Therefore, losing topsoil is going to reduce your plant growth. Erosion can also lead to water quality
issues. Not only does the topsoil muddy up our lakes and rivers, but also the nutrients that the topsoil is
carrying can create algal blooms leading to decreased aquatic life. That is bad news for our lakes and the
fish that inhabit them. Erosion can also create a hardpan that will repel water and increases surface
runoff.

So let’s talk about what you can do to reduce erosion. Firstly, construction makes soil very susceptible to
erosion. Removing all the vegetation from the top of the soil leaves it open to the rainfall. Whenever
possible in construction, surround the project site with hay bales and silt fences, preserve the already
existing vegetation, and keep any piles of loose vegetation or gravel covered.

Keep stream banks covered with vegetation and trees. Those plant roots will solidify that stream bank so
that the natural erosion process will be slowed down. It will keep the stream from widening. In gardens
and around the home use mulch or compost when possible to protect bare soil. This will improve water
infiltration into the soil and reduce runoff.

Minimizing impermeable surfaces such as the driveway or walkway on your property will also reduce
erosion. Obviously, you will need some impermeable surfaces at your property, such as a roof for your
house. For cases like that, it’s important to design pathways for the water from those impermeable
surfaces to travel so that they can be deposited in a rain garden or pond. Rain gardens collect water
to allow the water to infiltrate back into the soil instead of having it run downhill. Usually, they have plants
that are adapted to living in damp soils.

If you have any questions about erosion or what you can do to prevent erosion at your property, please
contact your local Extension Office or send me an email at Jacob.Williams@uga.edu.

Georgia Agricultural Forecast

Announcements

Georgia Agricultural Forecast

By:  Eddie Ayers, County Extension Agent

The Georgia Ag Forecast seminar series will be held Jan. 22 through Feb. 1 at six sites across the state. University of Georgia agricultural economists will present insights into the latest market and regulatory conditions for the state’s largest industry – agriculture. Hosted by the UGA College of Agricultural and Environmental Sciences, the 2019 seminar series will be held in Macon, Carrollton, Watkinsville, Lyons, Bainbridge, and Tifton. Registration for the series is now open at www.georgiaagforecast.com.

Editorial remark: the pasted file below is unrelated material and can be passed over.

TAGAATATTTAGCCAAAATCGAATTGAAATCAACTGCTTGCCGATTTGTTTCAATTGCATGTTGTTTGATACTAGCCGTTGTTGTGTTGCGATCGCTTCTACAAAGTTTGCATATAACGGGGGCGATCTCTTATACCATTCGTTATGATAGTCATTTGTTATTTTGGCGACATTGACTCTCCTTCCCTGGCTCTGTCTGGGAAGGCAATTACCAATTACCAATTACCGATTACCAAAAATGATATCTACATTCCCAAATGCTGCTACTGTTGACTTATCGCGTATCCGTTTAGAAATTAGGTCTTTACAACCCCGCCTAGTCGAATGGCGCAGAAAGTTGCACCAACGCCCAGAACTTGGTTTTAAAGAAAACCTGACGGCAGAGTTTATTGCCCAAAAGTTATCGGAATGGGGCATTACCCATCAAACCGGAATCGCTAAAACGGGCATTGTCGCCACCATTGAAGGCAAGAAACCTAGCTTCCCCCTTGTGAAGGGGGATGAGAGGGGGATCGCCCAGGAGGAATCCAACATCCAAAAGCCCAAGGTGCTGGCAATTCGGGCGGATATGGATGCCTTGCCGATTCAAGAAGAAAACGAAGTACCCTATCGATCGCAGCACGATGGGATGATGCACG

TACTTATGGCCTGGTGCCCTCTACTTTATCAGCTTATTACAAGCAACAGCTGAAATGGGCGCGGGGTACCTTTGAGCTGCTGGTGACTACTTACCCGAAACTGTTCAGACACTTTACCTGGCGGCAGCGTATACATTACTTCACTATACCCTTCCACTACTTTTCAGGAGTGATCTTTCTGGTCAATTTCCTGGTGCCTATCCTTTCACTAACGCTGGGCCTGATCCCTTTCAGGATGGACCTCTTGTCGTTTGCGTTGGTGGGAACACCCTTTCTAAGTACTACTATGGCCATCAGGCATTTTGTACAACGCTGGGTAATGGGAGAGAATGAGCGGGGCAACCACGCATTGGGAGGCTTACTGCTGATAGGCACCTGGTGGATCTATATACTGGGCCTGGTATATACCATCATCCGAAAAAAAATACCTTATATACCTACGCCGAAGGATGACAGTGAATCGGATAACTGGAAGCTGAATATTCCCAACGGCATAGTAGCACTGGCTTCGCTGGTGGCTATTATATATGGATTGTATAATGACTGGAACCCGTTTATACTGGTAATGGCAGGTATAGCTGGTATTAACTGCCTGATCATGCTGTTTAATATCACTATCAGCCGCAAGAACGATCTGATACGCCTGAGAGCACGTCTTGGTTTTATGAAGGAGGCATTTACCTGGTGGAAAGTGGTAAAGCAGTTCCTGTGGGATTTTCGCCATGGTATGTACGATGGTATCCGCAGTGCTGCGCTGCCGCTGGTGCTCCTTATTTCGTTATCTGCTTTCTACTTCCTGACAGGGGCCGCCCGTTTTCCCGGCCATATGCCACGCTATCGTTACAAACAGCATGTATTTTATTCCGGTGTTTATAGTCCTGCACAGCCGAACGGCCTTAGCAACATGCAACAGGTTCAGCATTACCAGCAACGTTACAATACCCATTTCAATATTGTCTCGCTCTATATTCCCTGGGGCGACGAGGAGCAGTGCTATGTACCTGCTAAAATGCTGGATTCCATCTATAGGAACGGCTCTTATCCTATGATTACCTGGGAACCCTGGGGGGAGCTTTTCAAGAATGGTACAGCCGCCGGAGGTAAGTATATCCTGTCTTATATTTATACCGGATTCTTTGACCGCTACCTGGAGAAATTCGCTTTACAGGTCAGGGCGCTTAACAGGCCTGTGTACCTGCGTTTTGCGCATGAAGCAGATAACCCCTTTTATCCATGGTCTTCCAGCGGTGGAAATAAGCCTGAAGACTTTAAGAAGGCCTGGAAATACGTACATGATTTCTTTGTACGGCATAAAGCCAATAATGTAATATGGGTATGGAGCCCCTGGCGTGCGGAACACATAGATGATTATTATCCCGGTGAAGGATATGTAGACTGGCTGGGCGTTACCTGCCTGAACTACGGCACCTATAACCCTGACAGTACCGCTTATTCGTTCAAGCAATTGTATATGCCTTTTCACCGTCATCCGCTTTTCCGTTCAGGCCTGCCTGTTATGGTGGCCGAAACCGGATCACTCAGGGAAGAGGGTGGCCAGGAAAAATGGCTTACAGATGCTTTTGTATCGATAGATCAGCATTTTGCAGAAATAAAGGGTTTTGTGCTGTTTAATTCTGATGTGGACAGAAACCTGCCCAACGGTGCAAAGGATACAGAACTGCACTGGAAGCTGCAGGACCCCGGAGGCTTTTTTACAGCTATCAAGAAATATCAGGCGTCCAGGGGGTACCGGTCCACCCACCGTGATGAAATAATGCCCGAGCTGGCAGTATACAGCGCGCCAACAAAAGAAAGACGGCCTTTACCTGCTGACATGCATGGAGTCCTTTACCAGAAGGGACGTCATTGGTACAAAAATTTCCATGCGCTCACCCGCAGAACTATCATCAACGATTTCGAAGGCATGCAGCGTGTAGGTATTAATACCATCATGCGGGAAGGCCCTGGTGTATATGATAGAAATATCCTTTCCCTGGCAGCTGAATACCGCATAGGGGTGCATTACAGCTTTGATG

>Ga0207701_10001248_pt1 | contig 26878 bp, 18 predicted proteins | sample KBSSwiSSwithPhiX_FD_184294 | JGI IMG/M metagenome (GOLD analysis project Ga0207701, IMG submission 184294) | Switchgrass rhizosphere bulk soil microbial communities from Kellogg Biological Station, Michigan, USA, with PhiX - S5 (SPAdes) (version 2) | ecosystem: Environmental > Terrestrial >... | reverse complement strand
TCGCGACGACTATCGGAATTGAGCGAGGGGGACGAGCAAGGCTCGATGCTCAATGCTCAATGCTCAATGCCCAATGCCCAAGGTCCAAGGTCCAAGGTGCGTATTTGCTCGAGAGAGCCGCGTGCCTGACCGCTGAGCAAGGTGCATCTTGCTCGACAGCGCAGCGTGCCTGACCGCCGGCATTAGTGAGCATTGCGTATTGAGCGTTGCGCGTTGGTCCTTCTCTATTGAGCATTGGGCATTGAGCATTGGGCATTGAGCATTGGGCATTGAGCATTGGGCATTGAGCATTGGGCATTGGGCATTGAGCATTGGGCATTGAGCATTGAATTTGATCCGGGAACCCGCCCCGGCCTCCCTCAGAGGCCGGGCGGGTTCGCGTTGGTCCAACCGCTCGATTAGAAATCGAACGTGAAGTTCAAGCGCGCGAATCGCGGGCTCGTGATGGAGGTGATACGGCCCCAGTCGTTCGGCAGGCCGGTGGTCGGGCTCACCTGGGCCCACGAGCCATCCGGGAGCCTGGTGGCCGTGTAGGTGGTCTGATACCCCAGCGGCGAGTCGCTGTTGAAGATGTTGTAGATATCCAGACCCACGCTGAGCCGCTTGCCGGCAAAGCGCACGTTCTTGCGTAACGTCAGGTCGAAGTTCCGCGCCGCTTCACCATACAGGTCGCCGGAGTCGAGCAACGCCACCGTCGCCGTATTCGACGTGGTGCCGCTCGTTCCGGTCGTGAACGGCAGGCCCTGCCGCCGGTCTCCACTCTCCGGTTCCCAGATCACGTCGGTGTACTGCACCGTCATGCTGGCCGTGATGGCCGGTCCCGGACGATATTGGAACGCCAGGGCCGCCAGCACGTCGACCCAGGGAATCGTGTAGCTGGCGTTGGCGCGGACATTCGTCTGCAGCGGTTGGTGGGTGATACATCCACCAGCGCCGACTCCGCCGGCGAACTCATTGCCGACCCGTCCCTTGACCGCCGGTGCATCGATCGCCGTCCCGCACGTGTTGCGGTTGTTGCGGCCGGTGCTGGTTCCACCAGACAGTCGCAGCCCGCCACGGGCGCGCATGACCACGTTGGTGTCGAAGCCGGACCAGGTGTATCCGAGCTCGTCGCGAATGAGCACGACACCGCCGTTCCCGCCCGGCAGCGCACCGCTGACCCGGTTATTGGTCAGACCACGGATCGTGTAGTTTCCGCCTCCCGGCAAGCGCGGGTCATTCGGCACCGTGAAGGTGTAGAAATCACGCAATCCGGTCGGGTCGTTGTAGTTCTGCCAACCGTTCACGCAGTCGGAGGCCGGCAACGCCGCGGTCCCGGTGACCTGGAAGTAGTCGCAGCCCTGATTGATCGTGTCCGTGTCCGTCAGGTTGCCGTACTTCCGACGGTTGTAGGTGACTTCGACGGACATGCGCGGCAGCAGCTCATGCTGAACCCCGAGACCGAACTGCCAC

“The main objective of the Ag Forecast seminar series is to provide Georgia’s producers and agribusiness leaders with information on where we think the industry is headed in the upcoming year,” said Kent Wolfe, director of the UGA Center for Agribusiness and Economic Development. “It helps producers plan for the next year, but it’s also good for bankers and others who have businesses involved in agriculture or who will be impacted by the farm economy.” Economists from the center and from the college’s department of agricultural and applied economics will deliver the economic outlook, which will focus on Georgia’s major commodities and the way that global markets, weather patterns and historical trends will affect them.

This year, CAES Dean Sam Pardue will highlight how UGA is working to meet the needs of producers and agribusinesses across the state. He will share insights on rural initiatives and opportunities for statewide connections to the land grant university.  This program also provides state and local leaders with current demographic data and detailed population projections that enable Georgia leaders to more effectively address issues and plan for the future.

The 2019 Georgia Ag Forecast sessions will be held on the following dates at the following locations:

  • Tuesday, Jan. 22: Macon – Georgia Farm Bureau Building
  • Wednesday, Jan. 23: Carrollton – Carroll County Ag Center
  • Friday, Jan.25: Watkinsville – Oconee County Civic Center
  • Tuesday, Jan. 29: Lyons – Toombs County Agri-Center
  • Thursday, Jan. 31: Bainbridge – Decatur County Agricultural Center
  • Friday, Feb. 1: Tifton – UGA Tifton Campus Conference Center

 

Individual seats are $35 per person. All seminars begin at 9 a.m. and are followed by a networking lunch, except for the Tifton event which will open with a 7 a.m. breakfast, followed by the seminar.  The Georgia Ag Forecast seminar series is supported by the Georgia Department of Agriculture and Georgia Center of Innovation for Agribusiness. For more information on the 2019 Georgia Ag Forecast series, visit www.georgiaagforecast.com or search for #gaagforecast on social media.